Nine ways to display your books on a shelf

I recently received a decorating S.O.S. call from a friend. She had just bought a beautiful set of bookcases, and as soon as they were installed in her living room, she eagerly placed all her books on the shelves. But something wasn’t right. It all looked a little blah. Unfinished. Even haphazard. Could I do something about it, she asked.

After staring at the bookcases for a few seconds, I made two quick fixes that took just seconds to do, without rearranging any of the books. And the difference was like night and day. First, I moved all the books forward. Just because a bookshelf is 16-inches deep does not mean you should push all the books to the back to make use of that depth. Next, I lined them all up about an inch from the front of the bookshelf. All of her books, of course, had different widths, but lining them up to the same point gave them a uniformity that was really pleasing to the eye. It’s amazing how those two simple adjustments could so change the look of the bookcases.

After working with design clients over the years, I’ve realized that a lot of people are at a loss when it comes to appointing their bookshelves. Sure, you can just cram a bunch of books in a row, like most people do. But is there an artful way to display your books so that you can show you’re as stylish as you are well read?

Beyond pushing your books forward, let’s look at some different ways to arrange them. Because a picture is worth a thousand words (sorry, books), I’ve photographed nine display configurations — some you undoubtedly already know about, and a few new ones that might spark some design inspiration. 

The Classic Vertical

A passion for antique purses

Lori Blaser’s home is a shrine to women’s handbags. With 2,500 pieces in her collection — the oldest of which dates back to the 16th century — she displays her treasures with the eye of a skilled interior decorator (which she is). Beaded and mesh bags nonchalantly dangle from the edges of painting frames. Tiny mesh vanity purses hang from a multihook stand to form a small “chandelier” that rests on a desk.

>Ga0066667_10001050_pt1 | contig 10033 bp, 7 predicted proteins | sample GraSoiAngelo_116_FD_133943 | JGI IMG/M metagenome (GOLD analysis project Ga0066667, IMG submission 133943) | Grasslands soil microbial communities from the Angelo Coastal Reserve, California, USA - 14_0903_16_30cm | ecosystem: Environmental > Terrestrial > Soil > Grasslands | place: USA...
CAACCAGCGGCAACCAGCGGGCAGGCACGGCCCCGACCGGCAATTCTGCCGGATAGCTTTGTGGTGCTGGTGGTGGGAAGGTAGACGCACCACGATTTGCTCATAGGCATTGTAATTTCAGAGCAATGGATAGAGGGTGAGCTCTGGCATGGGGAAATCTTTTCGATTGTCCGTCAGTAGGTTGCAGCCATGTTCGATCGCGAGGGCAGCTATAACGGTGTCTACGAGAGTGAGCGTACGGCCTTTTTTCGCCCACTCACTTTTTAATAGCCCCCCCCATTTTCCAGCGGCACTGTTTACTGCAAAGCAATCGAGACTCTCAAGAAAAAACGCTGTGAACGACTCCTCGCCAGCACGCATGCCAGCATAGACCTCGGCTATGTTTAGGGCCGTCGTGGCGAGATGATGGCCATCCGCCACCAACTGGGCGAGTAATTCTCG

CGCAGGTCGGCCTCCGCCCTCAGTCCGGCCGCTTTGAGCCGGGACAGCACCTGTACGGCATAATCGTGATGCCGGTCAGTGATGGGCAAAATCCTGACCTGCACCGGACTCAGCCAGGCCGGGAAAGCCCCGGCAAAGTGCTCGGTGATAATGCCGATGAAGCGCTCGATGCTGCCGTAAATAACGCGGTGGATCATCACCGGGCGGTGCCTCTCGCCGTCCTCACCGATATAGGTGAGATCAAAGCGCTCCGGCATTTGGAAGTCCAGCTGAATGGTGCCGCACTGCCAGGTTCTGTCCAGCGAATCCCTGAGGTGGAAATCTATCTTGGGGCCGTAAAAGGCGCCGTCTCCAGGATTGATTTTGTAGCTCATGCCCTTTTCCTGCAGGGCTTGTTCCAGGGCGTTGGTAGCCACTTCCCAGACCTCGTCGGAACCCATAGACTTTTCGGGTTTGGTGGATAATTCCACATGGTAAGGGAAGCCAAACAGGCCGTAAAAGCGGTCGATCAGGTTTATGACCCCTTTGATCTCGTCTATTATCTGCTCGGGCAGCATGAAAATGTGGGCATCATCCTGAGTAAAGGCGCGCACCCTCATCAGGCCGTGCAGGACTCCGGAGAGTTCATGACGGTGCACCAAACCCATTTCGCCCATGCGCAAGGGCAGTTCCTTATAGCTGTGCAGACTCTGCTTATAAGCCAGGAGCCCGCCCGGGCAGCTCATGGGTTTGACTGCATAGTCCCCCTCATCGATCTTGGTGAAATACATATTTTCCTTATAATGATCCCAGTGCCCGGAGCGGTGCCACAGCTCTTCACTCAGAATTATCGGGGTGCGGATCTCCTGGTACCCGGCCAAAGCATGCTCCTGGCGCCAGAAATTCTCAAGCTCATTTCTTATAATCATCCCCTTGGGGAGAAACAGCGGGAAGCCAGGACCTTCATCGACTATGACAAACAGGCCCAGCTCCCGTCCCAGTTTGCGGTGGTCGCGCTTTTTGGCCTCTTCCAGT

The co-author of the book “A Passion for Purses,” Blaser has come to understand that these items are more than simple fashion accessories. They contain fascinating histories about their owners, the times in which they lived and the craftspeople who made the bags. 

But the Thousand Oaks woman long has had a personal affection for them, too. 

“I am just drawn to purses,” Blaser said, offering as proof a photo of herself at age 2 in her native Michigan, decked out in a puffy snowsuit and clutching a small purse. 

“I can’t tell you why, but I know it is something inside of me,” she continued. “Our family had modest means, and although I did not have the money to buy brand-new purses, I realized I did not want what everybody else was carrying. I bought ’50s purses made with alligator, crocodile and snakeskin with my babysitting money.” 

Blaser, who is in her 50s, explains her passion for purses truly ignited around the time she turned 40 and went to Europe for the first time. On a visit to the London Silver Vaults, the world’s largest retail collection of fine antique silver, she bought her first antique mesh purse, which was more than 80 years old. By then, she had retired from her telecommunications career to raise her youngest son, Brian. 

In 2003, about a decade after her London trip, she stumbled upon one of the most beautiful antique purses she had seen in her life. 

“I did not win that purse, but my heart started palpitating, and I thought at that moment I died and went to heaven,” she recalled. “There is something about this purse that marked the beginning of my obsession in earnest.” 

As her collection grew, Blaser built a network of fellow collectors from around the world. It led to her co-authoring a book with Georgia-based collector Paula Higgins, covering the history, art, design and functions of handbags through the ages. Both women are founding members of the Antique Purse Collector’s Society. This year, the group met in Amsterdam at the Museum of Bags and Purses at the invitation of its director, Sigrid Ivo. 

Today, most of Blaser’s collection focuses on handbags made prior to the 1950s, when even mass-produced bags had a degree of handcrafted artistry. But her oldest bag, a small, embroidered utility pouch, dates to about 1575. 

“I have purses from the 1600s, 1700s, 1800s and 1900s, which shows you a full-rounded progression of how women’s relationships with their handbags evolved,” she said. 

Early purses in her possession were plain and utilitarian, such as “pockets” American Colonial women wore around their waists. Others, dating from the Renaissance, were for the wealthy who could afford the best examples of beading, embroidery, carving and other forms of craftsmanship. 

What has never changed is the innate purpose: to move forward with life’s necessities at easy reach. 

Sometimes, Blaser’s connection to a purse is personal. Among her treasures is a photograph from about 1890 of a great-aunt carrying an elaborate mesh purse — the same one that now sits atop a chest of storage drawers filled with some of her most cherished handbags.